Ms Sturgeon also warned Scots against travel to the areas in the top two tiers of England during the October holidays and singled out Blackpool for special attention.
She warned the Lancashire holiday town is “now associated with a large and growing number of Covid cases in Scotland” and urged people to stay away.
But she faced a backlash from Blackpool’s civic leaders, who said its Covid-19 rate of 218 cases per 100,000 people is one of the lowest in the North West of England and parts of Scotland.
Blackpool Council said “stringent Covid secure measures” were in place, while local hoteliers said Ms Sturgeon singling out the town was “a real kick in the teeth”.
The row broke out as Scotland recorded a record 1,429 cases, with 16.4 per cent of people testing positive. A further 15 deaths were registered.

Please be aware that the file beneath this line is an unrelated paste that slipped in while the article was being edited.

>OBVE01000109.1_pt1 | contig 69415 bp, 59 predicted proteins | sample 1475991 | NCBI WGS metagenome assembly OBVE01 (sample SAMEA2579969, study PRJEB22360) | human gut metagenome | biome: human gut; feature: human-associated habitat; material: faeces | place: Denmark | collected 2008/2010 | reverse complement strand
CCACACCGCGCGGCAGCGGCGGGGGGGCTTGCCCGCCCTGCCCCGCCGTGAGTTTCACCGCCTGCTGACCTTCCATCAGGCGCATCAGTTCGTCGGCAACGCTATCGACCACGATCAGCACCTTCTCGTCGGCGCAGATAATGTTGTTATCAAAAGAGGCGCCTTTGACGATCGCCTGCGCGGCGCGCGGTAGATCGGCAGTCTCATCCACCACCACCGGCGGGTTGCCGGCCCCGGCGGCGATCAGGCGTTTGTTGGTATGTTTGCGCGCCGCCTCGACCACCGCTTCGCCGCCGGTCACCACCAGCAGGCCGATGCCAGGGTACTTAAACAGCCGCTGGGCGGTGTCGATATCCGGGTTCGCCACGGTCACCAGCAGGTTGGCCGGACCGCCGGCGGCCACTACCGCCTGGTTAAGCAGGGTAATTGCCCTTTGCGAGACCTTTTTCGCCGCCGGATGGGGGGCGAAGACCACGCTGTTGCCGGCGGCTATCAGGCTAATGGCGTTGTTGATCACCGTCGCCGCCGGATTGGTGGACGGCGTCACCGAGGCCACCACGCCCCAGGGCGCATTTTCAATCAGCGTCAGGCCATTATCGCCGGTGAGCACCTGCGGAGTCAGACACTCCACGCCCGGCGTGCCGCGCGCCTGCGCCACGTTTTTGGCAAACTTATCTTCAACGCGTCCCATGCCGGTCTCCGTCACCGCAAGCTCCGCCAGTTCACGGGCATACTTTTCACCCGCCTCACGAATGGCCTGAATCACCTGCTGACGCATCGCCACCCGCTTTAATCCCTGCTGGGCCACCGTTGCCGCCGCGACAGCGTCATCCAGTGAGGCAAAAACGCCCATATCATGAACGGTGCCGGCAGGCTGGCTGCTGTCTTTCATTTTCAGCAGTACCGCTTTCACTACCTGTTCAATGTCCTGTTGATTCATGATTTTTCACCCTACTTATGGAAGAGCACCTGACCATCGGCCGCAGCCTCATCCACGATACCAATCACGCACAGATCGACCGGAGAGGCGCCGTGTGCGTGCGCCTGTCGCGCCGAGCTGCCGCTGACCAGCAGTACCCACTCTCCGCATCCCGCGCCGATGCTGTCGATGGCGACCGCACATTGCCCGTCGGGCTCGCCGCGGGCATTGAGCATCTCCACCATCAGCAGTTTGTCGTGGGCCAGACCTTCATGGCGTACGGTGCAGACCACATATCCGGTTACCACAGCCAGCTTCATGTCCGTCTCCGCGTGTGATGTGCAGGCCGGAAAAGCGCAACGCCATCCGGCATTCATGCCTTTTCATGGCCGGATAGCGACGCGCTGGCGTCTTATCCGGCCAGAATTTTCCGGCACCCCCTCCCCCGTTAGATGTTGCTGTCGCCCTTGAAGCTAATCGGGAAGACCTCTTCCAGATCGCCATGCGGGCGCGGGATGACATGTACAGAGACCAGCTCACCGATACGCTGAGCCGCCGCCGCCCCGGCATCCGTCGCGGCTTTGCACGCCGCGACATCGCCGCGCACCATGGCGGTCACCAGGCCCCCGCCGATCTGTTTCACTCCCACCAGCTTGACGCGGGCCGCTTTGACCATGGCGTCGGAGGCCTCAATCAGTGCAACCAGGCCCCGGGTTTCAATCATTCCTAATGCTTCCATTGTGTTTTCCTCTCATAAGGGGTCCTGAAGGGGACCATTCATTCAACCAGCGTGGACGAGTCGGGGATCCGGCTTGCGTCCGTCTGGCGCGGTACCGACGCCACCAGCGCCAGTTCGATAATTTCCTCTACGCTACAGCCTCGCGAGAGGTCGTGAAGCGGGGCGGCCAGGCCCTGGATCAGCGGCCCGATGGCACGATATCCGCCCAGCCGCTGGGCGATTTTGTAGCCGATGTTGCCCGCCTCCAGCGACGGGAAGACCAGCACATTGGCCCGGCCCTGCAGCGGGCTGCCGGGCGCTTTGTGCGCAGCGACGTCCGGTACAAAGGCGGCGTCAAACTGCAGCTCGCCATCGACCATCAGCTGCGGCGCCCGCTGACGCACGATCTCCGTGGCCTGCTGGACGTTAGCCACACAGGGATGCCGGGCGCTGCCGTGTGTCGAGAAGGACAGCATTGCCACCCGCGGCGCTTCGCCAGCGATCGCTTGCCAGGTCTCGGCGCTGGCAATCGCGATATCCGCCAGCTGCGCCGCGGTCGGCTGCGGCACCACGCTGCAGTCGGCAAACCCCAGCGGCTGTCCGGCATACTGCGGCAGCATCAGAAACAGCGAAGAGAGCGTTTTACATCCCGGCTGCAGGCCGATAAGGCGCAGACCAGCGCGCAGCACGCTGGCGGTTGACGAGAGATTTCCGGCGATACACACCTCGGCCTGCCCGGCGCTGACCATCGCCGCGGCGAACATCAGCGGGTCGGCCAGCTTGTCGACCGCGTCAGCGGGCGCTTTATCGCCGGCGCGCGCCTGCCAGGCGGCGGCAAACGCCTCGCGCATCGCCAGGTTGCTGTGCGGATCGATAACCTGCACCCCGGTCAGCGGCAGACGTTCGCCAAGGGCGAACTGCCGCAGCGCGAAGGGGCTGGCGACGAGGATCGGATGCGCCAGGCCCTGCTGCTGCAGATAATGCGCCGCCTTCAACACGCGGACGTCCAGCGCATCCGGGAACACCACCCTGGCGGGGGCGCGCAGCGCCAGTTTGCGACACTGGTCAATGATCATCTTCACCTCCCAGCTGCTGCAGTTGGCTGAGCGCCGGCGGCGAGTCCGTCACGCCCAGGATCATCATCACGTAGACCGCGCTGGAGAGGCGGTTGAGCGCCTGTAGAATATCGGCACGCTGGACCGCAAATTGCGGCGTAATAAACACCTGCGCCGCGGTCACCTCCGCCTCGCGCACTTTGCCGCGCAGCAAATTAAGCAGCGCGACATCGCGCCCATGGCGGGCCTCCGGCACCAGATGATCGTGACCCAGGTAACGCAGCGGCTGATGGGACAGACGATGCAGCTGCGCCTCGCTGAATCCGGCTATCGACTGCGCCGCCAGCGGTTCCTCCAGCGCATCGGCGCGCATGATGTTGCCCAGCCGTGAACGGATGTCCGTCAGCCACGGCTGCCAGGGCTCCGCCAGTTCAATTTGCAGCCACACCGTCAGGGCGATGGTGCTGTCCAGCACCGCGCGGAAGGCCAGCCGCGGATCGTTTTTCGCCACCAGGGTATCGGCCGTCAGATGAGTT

Mr Drakeford said he was taking action after the Prime Minister twice failed to respond to his requests to make advisory travel guidance in English coronavirus hotspots mandatory. He said he was “determined to keep Wales safe.”
Under new regulations being prepared by Welsh ministers, people living in areas with a high-prevalence of coronavirus in England, Scotland and Northern Ireland will not be able to travel to Wales for the time being.
In the face of scepticism from Downing Street, he told Times Radio: “It is absolutely possible to enforce it. The Welsh population is very nervous and wary. Your difficulties aren’t over if you evade the police.”
A Senedd source said: “Holidays and going to see your families won’t be a reasonable excuse to break the rules.”
Mr Drakeford said much of Wales was subject to local restrictions that mean people in those areas are already barred from travel beyond their county boundary without a reasonable excuse, meaning they cannot go to England.